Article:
Early force fields developed dihedral parameters by targeting a small number of low-energy conformations of dipeptides in gas-phase via QM calculations, with special attention given to ϕ/ψ backbone torsions15,28. Further refinements focused on performing more robust QM calculations to scan potential energy surfaces (PES) for backbone ϕ/ψ torsions4,13,16,17,29,30 or sidechain χn torsions12,13,16,17,31 in dipeptides. These efforts improved agreement with experimental 3J-coupling constants and crystallographic sidechain rotamer distributions. However, the inclusion of more robust ab initio calculations was not enough to reproduce experimentally observed backbone conformational preferences, requiring empirical adjustments. The main limitation in this approach was proposed to be the use of molecular fragments (usually capped amino acids or small peptides), which might not necessarily capture the cooperativity in conformational sampling observed in polypeptides and proteins.

To account for the coupled dynamics of ϕ/ψ torsions and their subsequent conformational preferences, MacKerell et al. 4 introduced a 2D correction map (CMAP) in the CHARMM22/CMAP force field. A CMAP term is included in the functional form as an additional energy term that is the difference between QM and MM energies over the entire 2D ϕ/ψ conformational space. The authors studied capped dipeptides in a vacuum to obtain CMAPs for proline, glycine, and a general correction based on alanine, which was applied to all other amino acids. Applying such CMAPs made it possible to reproduce 2D QM energy surfaces, but led to deviations in α-helical and β-sheet structure when simulating proteins, thus requiring empirical modifications to recover agreement with experimental data. MacKerell et al. 4 concluded that the polarization response in the gas phase and, consequently, the PES obtained from QM calculations in vacuum are different from the ones obtained in solution. Later refinements in CMAPs were presented in CHARMM366 and CHARMM36m8 using better ab initio methods (RI-MP2/cc-pVT(Q)Z) and more robust empirical adjustments based on PDB surveys or NMR structural data. Thus, it is clear that even when targeting high-level QM data, it is challenging to generate suitable FF parameters, which still rely on the use of empirical data on protein conformational ensembles to produce the final parameters.

The development of the AMBER ff15-FB31 is a demonstration of such a challenge. The authors employed the ForceBalance algorithm32, an automatic optimization method that uses experimental and QM target data to fit multiple parameters at once. In ff15-FB, bond, angle, and dihedral parameters from the ff99SB parameter set were refined by ForceBalance by targeting RI-MP2/aug-cc-pVTZ gas-phase QM calculations of ϕ/ψ 2D potential energy and vibrational frequencies. Although nonbonded parameters were not modified, the authors were able to better reproduce S2 order parameters, NMR scalar couplings, and temperature dependence of secondary structure. However, the authors stressed that even though ForceBalance was able to accurately fit N-dimensional parameters at once, targeting gas-phase QM data proved to be a bottleneck when fitting parameters in conjunction with condensed-phase data.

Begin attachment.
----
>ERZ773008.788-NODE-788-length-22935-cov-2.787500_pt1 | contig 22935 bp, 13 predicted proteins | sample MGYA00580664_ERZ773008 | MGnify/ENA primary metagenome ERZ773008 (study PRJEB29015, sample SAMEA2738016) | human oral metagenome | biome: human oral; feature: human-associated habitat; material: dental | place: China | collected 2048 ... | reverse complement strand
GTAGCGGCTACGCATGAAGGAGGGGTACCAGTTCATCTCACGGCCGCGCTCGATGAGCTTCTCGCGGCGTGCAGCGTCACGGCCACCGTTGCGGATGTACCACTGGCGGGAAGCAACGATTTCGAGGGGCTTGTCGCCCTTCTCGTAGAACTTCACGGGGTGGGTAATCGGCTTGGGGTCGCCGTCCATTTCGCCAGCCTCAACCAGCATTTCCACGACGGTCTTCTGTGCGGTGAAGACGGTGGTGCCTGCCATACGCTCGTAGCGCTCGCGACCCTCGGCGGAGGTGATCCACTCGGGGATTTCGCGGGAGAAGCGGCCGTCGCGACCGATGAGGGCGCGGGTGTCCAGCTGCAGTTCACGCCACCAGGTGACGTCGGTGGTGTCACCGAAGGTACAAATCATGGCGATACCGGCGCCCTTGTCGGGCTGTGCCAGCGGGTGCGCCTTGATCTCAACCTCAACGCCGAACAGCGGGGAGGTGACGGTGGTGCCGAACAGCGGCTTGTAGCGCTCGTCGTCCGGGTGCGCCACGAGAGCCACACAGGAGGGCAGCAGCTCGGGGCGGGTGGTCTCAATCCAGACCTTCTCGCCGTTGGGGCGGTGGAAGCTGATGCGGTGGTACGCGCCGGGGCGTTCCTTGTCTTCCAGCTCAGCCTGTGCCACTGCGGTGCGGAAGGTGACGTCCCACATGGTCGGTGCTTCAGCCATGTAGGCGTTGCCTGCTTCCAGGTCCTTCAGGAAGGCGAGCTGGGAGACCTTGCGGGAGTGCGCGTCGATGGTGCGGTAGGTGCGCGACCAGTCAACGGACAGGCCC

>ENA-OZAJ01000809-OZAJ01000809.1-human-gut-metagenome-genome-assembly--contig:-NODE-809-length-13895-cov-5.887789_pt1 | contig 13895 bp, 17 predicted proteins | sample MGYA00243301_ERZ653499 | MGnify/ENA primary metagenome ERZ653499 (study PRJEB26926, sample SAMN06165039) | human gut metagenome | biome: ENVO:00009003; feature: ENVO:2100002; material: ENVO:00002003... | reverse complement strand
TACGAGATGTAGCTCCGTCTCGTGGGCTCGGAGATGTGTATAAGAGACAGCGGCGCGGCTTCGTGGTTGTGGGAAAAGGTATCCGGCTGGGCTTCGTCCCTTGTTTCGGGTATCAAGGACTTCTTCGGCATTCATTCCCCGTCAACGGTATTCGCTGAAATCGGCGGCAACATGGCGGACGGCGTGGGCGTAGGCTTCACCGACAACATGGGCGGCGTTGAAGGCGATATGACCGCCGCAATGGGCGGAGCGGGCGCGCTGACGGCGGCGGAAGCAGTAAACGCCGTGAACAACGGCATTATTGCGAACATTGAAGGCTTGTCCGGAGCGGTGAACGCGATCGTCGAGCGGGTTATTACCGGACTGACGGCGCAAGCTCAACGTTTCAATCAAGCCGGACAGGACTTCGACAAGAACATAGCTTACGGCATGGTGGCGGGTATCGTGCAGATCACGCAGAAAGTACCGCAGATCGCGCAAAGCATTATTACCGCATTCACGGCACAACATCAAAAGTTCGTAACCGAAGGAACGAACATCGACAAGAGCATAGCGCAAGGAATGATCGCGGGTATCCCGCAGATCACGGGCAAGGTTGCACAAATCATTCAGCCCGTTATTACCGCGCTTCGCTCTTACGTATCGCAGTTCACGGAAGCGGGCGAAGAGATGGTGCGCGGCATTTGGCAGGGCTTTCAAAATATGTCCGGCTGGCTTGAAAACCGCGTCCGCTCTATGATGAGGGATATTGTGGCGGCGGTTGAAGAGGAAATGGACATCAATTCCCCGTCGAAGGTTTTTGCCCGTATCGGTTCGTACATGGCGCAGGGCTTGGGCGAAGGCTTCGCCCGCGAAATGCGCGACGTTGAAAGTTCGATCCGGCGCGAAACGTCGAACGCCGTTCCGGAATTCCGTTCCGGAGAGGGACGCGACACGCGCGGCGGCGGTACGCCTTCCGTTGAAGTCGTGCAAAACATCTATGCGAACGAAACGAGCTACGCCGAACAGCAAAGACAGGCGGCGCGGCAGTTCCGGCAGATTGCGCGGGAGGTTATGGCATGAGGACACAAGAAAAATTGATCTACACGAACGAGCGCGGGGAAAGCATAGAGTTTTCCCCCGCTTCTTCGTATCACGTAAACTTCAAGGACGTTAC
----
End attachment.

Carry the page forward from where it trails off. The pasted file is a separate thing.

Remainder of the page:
Subsequently, Cerutti et al. 33 proposed a solution to this inconsistency of deriving parameters for use in the condensed phase but targeting gas-phase data by introducing a modification of the AMBER force field, named IPolQ model, which implicitly accounts for polarization effects. In its first version (the ff14ipq FF), partial charges are implicitly polarized to improve the balance between solute–solvent and solute–solute interactions. More information regarding nonbonded treatment in this model will be discussed in Section Nonbonded terms. Briefly, partial charges of an amino acid are predicted to be halfway between the QM charges of a dipeptide in a vacuum and in the presence of a reaction-field potential that models water. This approach allowed the authors to implicitly account for polarization effects when targeting QM PES obtained in a vacuum to derive dihedral parameters. Overall, ff14ipq showed good agreement with ϕ/ψ distributions of model peptides and yielded generally stable protein dynamics. Nevertheless, refinements were presented by Debiec et al. 34 in an updated FF version, ff15ipq. More specifically, new atom types were introduced for backbone atoms, allowing for more specific dihedral refinements. Validation simulations were carried out on globular proteins, short peptides, and intrinsically disordered proteins (IDPs). ff15ipq produced good agreement with challenging experimental data, such as the temperature-dependent unfolding of K19 and (AAQAA)3 model peptides or folding events of IDPs upon binding. Overall, the results from the IPolQ model emphasize the importance of developing force fields in a physically consistent manner, especially when deriving torsional parameters.

Following the CMAP logic applied to CHARMM force fields, the Simmerling group used ff14SB13 as a starting point to developed residue-specific CMAPs for the AMBER FF family, leading to ff19SB14. Tian et al. developed CMAPs for 16 residues that are applied to all 20 natural amino acids. While the CHARMM CMAP philosophy uses alanine CMAP as a general correction to other amino acids, ff19SB uses leucine CMAP to correct phenylalanine, tryptophan, tyrosine, cysteine in disulfide bonds and all three protonation states of histidine. The remaining amino acids have specific corrections, including different protonation states for aspartate and glutamate. Another difference from the CHARMM CMAP philosophy is how ff19SB deals with the polarization inconsistency of targeting gas-phase QM PES. The authors derived CMAPs by calculating the QM PES using the SMD implicit solvent model, whereas MM PES were calculated using a generalized Born (GB-Neck2) continuum solvation model. It is important to notice that while solving the polarization inconsistency when deriving dihedral parameters, the ff19SB still uses partial charges based on gas-phase QM calculations. In contrast to the CHARMM FF series, Tian et al. 14 were able to reproduce secondary structure preference for different amino acids without empirically adjusting CMAPs. Also, amino acid-specific NMR properties such as scalar coupling and helical propensities were in good agreement with experimental data, as well as S2 order parameters for folded proteins. Lastly, ff19SB could only accurately predict experimental behavior when used in combination with the OPC water model, suggesting a dependence on the water model.